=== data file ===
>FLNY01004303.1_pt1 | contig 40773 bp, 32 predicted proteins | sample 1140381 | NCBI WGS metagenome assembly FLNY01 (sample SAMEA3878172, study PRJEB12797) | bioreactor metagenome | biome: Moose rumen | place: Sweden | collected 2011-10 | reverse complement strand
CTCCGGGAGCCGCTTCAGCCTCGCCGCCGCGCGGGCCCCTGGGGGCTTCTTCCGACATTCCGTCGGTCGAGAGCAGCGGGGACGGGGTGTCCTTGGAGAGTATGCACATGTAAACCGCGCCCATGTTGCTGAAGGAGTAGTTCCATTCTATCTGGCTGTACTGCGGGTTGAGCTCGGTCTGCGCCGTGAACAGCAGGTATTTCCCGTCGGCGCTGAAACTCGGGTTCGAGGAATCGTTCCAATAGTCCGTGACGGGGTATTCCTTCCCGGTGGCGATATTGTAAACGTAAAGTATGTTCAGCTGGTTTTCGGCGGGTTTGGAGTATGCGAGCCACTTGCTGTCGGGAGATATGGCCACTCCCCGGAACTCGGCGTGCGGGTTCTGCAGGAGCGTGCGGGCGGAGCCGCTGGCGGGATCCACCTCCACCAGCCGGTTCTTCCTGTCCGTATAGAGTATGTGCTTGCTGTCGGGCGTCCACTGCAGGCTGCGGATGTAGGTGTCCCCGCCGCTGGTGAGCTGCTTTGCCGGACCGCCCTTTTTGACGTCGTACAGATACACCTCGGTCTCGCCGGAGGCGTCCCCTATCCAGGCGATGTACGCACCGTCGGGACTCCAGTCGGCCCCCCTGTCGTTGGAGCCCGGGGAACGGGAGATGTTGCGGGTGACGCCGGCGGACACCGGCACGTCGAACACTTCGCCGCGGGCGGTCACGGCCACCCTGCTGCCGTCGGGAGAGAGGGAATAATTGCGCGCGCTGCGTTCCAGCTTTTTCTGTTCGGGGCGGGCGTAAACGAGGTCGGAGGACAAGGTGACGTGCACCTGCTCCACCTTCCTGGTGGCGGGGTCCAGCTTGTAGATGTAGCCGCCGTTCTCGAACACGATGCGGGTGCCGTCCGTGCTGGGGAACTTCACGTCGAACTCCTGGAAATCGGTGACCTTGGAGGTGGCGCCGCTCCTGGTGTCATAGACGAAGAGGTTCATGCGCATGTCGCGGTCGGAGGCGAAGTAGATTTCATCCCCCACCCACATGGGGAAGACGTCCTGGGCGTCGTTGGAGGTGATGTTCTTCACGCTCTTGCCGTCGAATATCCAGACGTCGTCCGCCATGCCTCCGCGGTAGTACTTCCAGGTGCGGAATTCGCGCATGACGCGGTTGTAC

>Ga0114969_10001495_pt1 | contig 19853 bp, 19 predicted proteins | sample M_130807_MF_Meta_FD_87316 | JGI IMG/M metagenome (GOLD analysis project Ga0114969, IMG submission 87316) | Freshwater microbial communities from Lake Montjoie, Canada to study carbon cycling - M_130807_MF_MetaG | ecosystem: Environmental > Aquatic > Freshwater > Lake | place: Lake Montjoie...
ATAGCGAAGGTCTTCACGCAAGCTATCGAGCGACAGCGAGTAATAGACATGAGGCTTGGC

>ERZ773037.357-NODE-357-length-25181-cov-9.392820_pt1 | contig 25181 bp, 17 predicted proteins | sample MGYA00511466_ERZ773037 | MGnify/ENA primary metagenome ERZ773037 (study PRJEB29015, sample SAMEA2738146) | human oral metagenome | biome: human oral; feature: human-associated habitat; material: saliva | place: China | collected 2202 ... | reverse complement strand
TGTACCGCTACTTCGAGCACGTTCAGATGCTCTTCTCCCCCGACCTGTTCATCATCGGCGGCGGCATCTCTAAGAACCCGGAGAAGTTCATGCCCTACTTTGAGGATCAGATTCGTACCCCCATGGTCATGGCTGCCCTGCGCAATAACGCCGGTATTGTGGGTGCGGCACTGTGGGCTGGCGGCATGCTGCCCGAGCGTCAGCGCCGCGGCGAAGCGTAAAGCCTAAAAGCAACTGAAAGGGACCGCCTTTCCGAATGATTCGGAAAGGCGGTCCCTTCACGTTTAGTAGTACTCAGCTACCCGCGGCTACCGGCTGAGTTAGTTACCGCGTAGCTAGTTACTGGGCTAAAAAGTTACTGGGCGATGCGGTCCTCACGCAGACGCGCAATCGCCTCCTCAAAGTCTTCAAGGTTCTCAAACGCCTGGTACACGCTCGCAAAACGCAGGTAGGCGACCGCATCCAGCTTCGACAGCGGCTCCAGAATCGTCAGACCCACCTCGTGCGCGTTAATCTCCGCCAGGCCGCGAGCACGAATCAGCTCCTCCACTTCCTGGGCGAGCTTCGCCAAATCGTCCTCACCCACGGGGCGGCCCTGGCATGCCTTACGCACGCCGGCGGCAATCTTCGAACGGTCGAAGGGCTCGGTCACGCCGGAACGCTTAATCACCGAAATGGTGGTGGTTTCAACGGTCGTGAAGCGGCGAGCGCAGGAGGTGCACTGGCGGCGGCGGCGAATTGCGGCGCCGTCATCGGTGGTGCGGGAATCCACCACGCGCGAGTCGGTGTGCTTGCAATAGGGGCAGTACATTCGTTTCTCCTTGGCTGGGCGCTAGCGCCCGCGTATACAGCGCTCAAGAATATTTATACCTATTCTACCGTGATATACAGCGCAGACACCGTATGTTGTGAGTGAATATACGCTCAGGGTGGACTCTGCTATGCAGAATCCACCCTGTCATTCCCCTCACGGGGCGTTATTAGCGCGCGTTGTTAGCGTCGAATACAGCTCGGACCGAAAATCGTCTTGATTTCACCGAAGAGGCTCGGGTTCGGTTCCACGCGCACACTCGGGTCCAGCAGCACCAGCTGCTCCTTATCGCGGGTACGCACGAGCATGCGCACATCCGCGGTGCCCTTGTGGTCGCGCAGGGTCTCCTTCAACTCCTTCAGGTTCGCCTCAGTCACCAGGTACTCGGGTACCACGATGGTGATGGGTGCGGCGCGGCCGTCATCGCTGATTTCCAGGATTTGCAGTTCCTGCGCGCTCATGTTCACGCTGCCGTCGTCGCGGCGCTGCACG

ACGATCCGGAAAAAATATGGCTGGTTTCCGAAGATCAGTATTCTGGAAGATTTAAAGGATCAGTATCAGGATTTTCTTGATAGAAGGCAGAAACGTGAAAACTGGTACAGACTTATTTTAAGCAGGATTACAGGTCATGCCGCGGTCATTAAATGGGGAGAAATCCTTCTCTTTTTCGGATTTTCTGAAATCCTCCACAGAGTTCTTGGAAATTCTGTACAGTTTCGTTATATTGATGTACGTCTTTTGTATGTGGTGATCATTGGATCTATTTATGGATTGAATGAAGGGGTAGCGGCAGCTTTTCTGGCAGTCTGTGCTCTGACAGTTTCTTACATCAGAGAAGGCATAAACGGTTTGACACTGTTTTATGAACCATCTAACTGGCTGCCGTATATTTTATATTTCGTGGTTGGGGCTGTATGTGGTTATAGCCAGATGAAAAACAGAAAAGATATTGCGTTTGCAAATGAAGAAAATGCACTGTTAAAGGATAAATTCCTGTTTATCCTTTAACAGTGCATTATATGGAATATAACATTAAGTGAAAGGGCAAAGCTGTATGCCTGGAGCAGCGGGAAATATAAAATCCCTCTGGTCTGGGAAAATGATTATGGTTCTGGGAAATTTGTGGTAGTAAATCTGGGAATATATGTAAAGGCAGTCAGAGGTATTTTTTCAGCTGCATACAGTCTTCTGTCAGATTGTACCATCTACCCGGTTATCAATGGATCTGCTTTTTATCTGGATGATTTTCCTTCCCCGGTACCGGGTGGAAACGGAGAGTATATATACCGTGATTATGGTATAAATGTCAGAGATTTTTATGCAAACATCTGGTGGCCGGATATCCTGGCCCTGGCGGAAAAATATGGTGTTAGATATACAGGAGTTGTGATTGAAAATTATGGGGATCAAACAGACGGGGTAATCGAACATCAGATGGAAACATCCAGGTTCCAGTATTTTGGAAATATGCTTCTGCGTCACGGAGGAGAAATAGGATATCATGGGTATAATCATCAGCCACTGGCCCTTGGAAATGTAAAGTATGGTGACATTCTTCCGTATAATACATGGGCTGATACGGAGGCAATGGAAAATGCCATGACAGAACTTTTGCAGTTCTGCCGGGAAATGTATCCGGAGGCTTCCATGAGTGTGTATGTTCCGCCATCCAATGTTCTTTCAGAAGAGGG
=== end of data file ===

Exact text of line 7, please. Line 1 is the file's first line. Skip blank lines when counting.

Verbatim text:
ACGATCCGGAAAAAATATGGCTGGTTTCCGAAGATCAGTATTCTGGAAGATTTAAAGGATCAGTATCAGGATTTTCTTGATAGAAGGCAGAAACGTGAAAACTGGTACAGACTTATTTTAAGCAGGATTACAGGTCATGCCGCGGTCATTAAATGGGGAGAAATCCTTCTCTTTTTCGGATTTTCTGAAATCCTCCACAGAGTTCTTGGAAATTCTGTACAGTTTCGTTATATTGATGTACGTCTTTTGTATGTGGTGATCATTGGATCTATTTATGGATTGAATGAAGGGGTAGCGGCAGCTTTTCTGGCAGTCTGTGCTCTGACAGTTTCTTACATCAGAGAAGGCATAAACGGTTTGACACTGTTTTATGAACCATCTAACTGGCTGCCGTATATTTTATATTTCGTGGTTGGGGCTGTATGTGGTTATAGCCAGATGAAAAACAGAAAAGATATTGCGTTTGCAAATGAAGAAAATGCACTGTTAAAGGATAAATTCCTGTTTATCCTTTAACAGTGCATTATATGGAATATAACATTAAGTGAAAGGGCAAAGCTGTATGCCTGGAGCAGCGGGAAATATAAAATCCCTCTGGTCTGGGAAAATGATTATGGTTCTGGGAAATTTGTGGTAGTAAATCTGGGAATATATGTAAAGGCAGTCAGAGGTATTTTTTCAGCTGCATACAGTCTTCTGTCAGATTGTACCATCTACCCGGTTATCAATGGATCTGCTTTTTATCTGGATGATTTTCCTTCCCCGGTACCGGGTGGAAACGGAGAGTATATATACCGTGATTATGGTATAAATGTCAGAGATTTTTATGCAAACATCTGGTGGCCGGATATCCTGGCCCTGGCGGAAAAATATGGTGTTAGATATACAGGAGTTGTGATTGAAAATTATGGGGATCAAACAGACGGGGTAATCGAACATCAGATGGAAACATCCAGGTTCCAGTATTTTGGAAATATGCTTCTGCGTCACGGAGGAGAAATAGGATATCATGGGTATAATCATCAGCCACTGGCCCTTGGAAATGTAAAGTATGGTGACATTCTTCCGTATAATACATGGGCTGATACGGAGGCAATGGAAAATGCCATGACAGAACTTTTGCAGTTCTGCCGGGAAATGTATCCGGAGGCTTCCATGAGTGTGTATGTTCCGCCATCCAATGTTCTTTCAGAAGAGGG